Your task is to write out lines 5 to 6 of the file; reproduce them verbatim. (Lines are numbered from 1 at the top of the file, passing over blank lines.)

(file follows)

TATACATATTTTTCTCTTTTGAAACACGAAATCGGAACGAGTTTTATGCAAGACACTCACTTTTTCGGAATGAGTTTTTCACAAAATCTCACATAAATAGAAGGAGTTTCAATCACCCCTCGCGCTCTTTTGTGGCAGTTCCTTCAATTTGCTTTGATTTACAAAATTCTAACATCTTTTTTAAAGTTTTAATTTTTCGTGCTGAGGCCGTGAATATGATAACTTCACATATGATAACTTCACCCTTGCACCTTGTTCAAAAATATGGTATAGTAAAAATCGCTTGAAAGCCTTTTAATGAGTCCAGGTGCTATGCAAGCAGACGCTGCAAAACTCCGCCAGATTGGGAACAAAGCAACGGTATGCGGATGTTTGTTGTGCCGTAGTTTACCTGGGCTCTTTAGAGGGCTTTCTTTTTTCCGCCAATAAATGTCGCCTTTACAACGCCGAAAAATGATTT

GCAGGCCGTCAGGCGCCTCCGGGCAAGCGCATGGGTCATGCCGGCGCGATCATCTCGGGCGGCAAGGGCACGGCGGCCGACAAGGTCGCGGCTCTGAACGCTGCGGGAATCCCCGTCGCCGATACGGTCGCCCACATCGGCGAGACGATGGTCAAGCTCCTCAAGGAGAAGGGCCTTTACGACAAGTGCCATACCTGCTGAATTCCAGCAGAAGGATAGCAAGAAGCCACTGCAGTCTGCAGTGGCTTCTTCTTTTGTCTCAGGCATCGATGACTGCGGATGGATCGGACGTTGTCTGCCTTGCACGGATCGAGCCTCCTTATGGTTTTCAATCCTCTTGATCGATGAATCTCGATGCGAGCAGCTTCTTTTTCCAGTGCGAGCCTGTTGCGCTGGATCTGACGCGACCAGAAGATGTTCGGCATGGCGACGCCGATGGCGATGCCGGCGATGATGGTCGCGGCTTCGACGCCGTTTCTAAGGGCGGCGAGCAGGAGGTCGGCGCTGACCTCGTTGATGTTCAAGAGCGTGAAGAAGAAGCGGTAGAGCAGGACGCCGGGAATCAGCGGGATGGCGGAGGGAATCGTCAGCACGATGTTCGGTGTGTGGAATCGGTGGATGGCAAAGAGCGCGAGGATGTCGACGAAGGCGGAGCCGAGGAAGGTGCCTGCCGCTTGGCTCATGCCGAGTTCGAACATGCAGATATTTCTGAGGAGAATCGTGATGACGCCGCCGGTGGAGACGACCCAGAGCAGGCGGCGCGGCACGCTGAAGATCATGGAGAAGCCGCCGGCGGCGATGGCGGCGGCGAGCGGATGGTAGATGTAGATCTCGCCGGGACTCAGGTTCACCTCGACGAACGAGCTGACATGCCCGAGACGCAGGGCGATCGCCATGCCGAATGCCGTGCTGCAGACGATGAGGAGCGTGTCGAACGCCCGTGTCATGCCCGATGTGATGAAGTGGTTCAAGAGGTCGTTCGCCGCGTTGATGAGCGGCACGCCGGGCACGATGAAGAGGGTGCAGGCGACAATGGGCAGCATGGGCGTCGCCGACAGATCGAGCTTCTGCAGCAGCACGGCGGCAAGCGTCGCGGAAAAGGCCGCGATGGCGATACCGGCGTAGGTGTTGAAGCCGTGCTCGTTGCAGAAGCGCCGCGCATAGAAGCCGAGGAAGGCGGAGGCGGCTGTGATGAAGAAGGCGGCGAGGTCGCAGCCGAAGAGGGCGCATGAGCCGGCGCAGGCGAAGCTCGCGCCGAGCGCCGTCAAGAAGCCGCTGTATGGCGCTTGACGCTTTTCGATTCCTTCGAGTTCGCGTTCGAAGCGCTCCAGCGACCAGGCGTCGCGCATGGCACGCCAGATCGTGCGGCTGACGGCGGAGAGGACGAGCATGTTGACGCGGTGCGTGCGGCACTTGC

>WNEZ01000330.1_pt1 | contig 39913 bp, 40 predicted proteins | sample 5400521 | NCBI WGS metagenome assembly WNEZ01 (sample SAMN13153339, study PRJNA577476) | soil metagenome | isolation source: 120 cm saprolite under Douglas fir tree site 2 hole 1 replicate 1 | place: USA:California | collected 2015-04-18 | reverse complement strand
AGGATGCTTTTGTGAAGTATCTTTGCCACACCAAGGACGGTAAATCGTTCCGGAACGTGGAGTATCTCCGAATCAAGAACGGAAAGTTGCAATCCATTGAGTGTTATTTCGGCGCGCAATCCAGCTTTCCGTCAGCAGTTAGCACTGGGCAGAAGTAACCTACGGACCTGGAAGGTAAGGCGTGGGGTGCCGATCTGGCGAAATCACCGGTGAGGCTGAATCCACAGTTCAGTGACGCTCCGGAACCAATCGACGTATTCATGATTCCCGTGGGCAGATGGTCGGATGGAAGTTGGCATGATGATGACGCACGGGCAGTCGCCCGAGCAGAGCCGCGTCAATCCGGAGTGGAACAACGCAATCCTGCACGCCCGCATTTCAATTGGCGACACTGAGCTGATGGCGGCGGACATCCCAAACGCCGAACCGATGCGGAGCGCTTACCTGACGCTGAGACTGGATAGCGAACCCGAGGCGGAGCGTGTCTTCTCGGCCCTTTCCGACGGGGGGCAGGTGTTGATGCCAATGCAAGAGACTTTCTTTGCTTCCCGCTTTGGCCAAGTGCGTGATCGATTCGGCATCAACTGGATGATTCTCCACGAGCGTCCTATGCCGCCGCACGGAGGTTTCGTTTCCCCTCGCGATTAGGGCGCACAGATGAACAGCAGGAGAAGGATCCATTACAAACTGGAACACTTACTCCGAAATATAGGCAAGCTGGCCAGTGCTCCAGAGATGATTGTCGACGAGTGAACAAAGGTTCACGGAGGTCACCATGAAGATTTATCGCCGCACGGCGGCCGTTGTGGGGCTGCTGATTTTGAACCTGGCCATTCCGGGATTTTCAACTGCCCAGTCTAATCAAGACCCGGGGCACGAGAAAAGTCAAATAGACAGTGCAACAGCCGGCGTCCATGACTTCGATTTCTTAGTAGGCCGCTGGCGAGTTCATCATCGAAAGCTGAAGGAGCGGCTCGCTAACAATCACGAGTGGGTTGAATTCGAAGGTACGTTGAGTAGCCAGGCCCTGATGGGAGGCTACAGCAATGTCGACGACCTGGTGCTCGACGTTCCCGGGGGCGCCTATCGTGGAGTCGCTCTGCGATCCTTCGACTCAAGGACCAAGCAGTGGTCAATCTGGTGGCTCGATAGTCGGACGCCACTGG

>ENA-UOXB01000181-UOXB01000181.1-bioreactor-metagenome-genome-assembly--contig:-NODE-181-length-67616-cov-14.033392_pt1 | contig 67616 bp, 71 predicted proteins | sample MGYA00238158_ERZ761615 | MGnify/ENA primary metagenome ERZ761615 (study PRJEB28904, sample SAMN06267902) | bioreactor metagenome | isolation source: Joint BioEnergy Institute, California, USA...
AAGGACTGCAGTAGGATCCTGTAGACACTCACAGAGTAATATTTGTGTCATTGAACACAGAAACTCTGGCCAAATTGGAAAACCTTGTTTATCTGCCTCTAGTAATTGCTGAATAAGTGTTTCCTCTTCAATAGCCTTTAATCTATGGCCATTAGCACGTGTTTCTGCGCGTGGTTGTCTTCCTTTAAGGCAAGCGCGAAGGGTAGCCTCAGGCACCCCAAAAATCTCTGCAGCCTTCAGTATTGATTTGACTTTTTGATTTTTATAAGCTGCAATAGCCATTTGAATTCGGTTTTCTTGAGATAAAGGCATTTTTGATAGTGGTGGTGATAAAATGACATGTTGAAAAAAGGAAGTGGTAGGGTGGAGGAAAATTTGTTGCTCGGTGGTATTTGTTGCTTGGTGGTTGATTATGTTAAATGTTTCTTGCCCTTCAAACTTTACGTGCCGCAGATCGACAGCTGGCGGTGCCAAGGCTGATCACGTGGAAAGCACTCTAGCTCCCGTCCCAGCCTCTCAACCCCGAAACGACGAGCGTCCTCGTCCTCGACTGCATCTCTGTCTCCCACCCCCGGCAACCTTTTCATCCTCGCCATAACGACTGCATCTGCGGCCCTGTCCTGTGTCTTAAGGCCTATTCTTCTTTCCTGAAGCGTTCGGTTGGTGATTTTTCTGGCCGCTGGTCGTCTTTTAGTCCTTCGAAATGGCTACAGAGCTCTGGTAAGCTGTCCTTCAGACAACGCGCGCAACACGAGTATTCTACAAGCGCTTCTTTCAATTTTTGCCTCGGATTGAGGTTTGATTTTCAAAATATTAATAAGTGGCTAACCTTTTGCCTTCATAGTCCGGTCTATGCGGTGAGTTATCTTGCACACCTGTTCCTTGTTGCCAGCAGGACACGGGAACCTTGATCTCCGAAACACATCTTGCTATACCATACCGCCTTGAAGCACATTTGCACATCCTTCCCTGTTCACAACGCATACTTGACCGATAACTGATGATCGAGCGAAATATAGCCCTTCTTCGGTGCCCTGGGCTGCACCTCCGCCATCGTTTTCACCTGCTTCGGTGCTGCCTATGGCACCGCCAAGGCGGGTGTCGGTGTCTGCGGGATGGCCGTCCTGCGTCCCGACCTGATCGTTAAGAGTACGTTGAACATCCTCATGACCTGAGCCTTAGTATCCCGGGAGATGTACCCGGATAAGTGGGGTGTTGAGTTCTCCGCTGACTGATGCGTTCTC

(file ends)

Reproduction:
>ENA-UOXB01000181-UOXB01000181.1-bioreactor-metagenome-genome-assembly--contig:-NODE-181-length-67616-cov-14.033392_pt1 | contig 67616 bp, 71 predicted proteins | sample MGYA00238158_ERZ761615 | MGnify/ENA primary metagenome ERZ761615 (study PRJEB28904, sample SAMN06267902) | bioreactor metagenome | isolation source: Joint BioEnergy Institute, California, USA...
AAGGACTGCAGTAGGATCCTGTAGACACTCACAGAGTAATATTTGTGTCATTGAACACAGAAACTCTGGCCAAATTGGAAAACCTTGTTTATCTGCCTCTAGTAATTGCTGAATAAGTGTTTCCTCTTCAATAGCCTTTAATCTATGGCCATTAGCACGTGTTTCTGCGCGTGGTTGTCTTCCTTTAAGGCAAGCGCGAAGGGTAGCCTCAGGCACCCCAAAAATCTCTGCAGCCTTCAGTATTGATTTGACTTTTTGATTTTTATAAGCTGCAATAGCCATTTGAATTCGGTTTTCTTGAGATAAAGGCATTTTTGATAGTGGTGGTGATAAAATGACATGTTGAAAAAAGGAAGTGGTAGGGTGGAGGAAAATTTGTTGCTCGGTGGTATTTGTTGCTTGGTGGTTGATTATGTTAAATGTTTCTTGCCCTTCAAACTTTACGTGCCGCAGATCGACAGCTGGCGGTGCCAAGGCTGATCACGTGGAAAGCACTCTAGCTCCCGTCCCAGCCTCTCAACCCCGAAACGACGAGCGTCCTCGTCCTCGACTGCATCTCTGTCTCCCACCCCCGGCAACCTTTTCATCCTCGCCATAACGACTGCATCTGCGGCCCTGTCCTGTGTCTTAAGGCCTATTCTTCTTTCCTGAAGCGTTCGGTTGGTGATTTTTCTGGCCGCTGGTCGTCTTTTAGTCCTTCGAAATGGCTACAGAGCTCTGGTAAGCTGTCCTTCAGACAACGCGCGCAACACGAGTATTCTACAAGCGCTTCTTTCAATTTTTGCCTCGGATTGAGGTTTGATTTTCAAAATATTAATAAGTGGCTAACCTTTTGCCTTCATAGTCCGGTCTATGCGGTGAGTTATCTTGCACACCTGTTCCTTGTTGCCAGCAGGACACGGGAACCTTGATCTCCGAAACACATCTTGCTATACCATACCGCCTTGAAGCACATTTGCACATCCTTCCCTGTTCACAACGCATACTTGACCGATAACTGATGATCGAGCGAAATATAGCCCTTCTTCGGTGCCCTGGGCTGCACCTCCGCCATCGTTTTCACCTGCTTCGGTGCTGCCTATGGCACCGCCAAGGCGGGTGTCGGTGTCTGCGGGATGGCCGTCCTGCGTCCCGACCTGATCGTTAAGAGTACGTTGAACATCCTCATGACCTGAGCCTTAGTATCCCGGGAGATGTACCCGGATAAGTGGGGTGTTGAGTTCTCCGCTGACTGATGCGTTCTC